What a delightful surprise! Always intrigued by the past, I especially love vintage cinema. I remember watching “Sunset Boulevard” for the first time as a teenager. I was captivated by silent screen idol, Norma Desmond, watching silent movies which captured her as a nubile young siren. No wonder growing old drove her crazy—with such a tantalizing visual reminder of everything she had lost.

The roaring twenties was my era. I love everything—the campy art deco, the elegant cars, the sylph-like women with bobbed hair, and the leading men with bedroom eyes and pencil mustaches. They reveled in their youth, their beauty, and their disdain for convention. The writers, artists, and actors inhabited a realm apart from us mere mortals and were idolized for it.

The women were vamps, their lives surrounded by mystery. Precious few contemporary actresses will become icons like Gloria Swanson, Greta Garbo, Loretta Young, or Katherine Hepburn to name a few. It was not a “tell all” world back then. A star was expected uphold a public image. I, for one, prefer not to know every sordid detail of their private lives. It ruins the magic.

Yes, glamour is mostly an illusion, but that is what creates the magic. I know Fitzgerald was a notorious alcoholic and Hemingway ended his life with a shotgun. But the tragic details don’t negate their towering talent and the burning desire to live life to the hilt. This is what made them legends.

The Artist, captures the magic and excitement of an age when cinema was young and movies served as a primary escape from the great depression. We have DVDs now and every manner of electronic device to entertain ourselves, yet nothing matches sitting in a dark theatre waiting for a movie to begin. For a few hours, we hope to suspend reality without interruptions.

An allegory for every great story, The Artist depicts George Valentin’s fall from the pinnacle of Hollywood silent films. He is brought down by the new “talkies.” Sound is his enemy, so it is banished from the movie. Words are not needed. His chance encounter with the lovely Peppy Miller is classic. They are struck by the thunderbolt, and their lives will never be the same. Dialogue would be a distraction.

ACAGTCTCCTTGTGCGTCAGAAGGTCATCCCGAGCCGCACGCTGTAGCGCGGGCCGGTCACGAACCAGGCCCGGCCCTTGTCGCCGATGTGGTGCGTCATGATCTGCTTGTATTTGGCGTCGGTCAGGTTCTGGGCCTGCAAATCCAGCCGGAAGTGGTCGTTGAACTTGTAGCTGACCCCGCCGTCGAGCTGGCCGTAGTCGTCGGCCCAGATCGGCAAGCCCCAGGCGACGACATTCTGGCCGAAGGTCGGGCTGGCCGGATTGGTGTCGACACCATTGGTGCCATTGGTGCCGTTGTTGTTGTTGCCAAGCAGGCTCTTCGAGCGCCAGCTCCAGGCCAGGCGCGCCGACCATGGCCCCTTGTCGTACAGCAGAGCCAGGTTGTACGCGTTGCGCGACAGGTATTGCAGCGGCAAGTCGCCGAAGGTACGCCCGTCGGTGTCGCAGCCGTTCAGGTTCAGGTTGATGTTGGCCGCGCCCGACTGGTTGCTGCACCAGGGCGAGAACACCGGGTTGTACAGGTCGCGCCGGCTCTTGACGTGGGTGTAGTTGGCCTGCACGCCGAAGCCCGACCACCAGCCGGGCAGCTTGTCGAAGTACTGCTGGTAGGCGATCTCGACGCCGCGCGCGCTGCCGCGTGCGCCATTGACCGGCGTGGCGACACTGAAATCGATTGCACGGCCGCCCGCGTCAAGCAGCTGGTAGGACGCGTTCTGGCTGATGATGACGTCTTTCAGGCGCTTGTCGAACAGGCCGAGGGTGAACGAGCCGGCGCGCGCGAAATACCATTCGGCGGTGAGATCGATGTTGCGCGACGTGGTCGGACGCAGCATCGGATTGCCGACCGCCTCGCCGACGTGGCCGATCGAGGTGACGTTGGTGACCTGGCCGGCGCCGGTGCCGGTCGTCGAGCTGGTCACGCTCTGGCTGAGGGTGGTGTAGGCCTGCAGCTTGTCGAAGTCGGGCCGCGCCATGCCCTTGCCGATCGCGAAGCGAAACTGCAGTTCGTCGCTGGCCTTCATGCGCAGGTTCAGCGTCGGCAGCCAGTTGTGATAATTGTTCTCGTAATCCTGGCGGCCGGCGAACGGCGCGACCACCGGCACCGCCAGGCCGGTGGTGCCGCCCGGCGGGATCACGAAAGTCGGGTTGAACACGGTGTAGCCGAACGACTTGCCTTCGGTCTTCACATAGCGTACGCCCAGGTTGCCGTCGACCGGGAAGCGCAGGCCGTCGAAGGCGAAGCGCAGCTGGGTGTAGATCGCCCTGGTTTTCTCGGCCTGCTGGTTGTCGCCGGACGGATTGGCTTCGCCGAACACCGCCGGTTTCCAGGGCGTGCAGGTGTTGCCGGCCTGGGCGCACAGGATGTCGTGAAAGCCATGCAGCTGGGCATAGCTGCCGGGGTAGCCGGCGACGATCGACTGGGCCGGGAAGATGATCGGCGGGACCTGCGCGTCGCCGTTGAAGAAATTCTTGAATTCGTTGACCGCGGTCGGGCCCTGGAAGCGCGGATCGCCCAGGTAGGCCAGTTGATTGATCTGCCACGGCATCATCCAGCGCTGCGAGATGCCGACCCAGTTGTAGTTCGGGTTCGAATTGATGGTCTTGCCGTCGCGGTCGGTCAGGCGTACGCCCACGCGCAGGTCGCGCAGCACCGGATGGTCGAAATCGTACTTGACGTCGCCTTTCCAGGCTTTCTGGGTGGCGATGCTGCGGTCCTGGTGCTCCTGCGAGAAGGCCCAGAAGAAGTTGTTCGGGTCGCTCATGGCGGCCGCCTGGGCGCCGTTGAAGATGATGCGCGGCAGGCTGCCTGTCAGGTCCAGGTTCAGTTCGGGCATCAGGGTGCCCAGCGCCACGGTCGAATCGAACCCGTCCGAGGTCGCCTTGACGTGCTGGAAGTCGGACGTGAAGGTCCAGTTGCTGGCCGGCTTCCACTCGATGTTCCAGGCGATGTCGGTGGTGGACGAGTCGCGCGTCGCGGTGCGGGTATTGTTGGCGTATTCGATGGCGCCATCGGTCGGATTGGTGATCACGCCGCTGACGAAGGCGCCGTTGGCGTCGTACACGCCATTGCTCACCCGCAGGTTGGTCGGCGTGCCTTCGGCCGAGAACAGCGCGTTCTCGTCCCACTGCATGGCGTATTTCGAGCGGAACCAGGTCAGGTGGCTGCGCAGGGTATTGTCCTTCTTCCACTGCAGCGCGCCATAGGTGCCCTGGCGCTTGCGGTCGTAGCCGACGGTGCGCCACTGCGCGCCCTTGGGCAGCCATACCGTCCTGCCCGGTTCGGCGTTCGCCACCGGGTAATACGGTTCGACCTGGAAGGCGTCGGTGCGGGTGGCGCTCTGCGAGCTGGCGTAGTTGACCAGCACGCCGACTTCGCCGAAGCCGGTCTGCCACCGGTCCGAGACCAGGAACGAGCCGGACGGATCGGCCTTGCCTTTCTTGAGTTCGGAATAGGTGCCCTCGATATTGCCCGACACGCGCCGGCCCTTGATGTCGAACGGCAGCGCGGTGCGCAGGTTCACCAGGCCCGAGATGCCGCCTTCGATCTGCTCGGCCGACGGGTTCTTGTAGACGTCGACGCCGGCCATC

Uggie the dog understands that. Indeed, he is the star of the show. His biography states that he narrowly escaped the pound. This makes him perfect for the role. The little guy is all heart. He saves his master from self-destruction so Valentin lives to dance his way into the dawn of talking films. Corny, but satisfying. Like watching Charlie Chaplin duck-walk off into the horizon at the end of a film. He adjusts his bowler, twirls his cane, and you know he is smiling.

I am old enough to dread the inevitable changes I see coming. My children are already lamenting the vanished world of their childhood—which really makes me feel ancient. Maybe nostalgia is wired into the human psyche.

I hear rumors that books and newspapers will disappear, replaced by electronic media. I can’t imagine a world without books so I hoard mine, just in case. My dream house has floor to ceiling walls of books. Then again, maybe that’s heaven…

I hope I can survive a transition to the brave new world as gracefully as Valentin. My motto is: treasure the past, anticipate the future, and relish the present.

When all else fails—dance!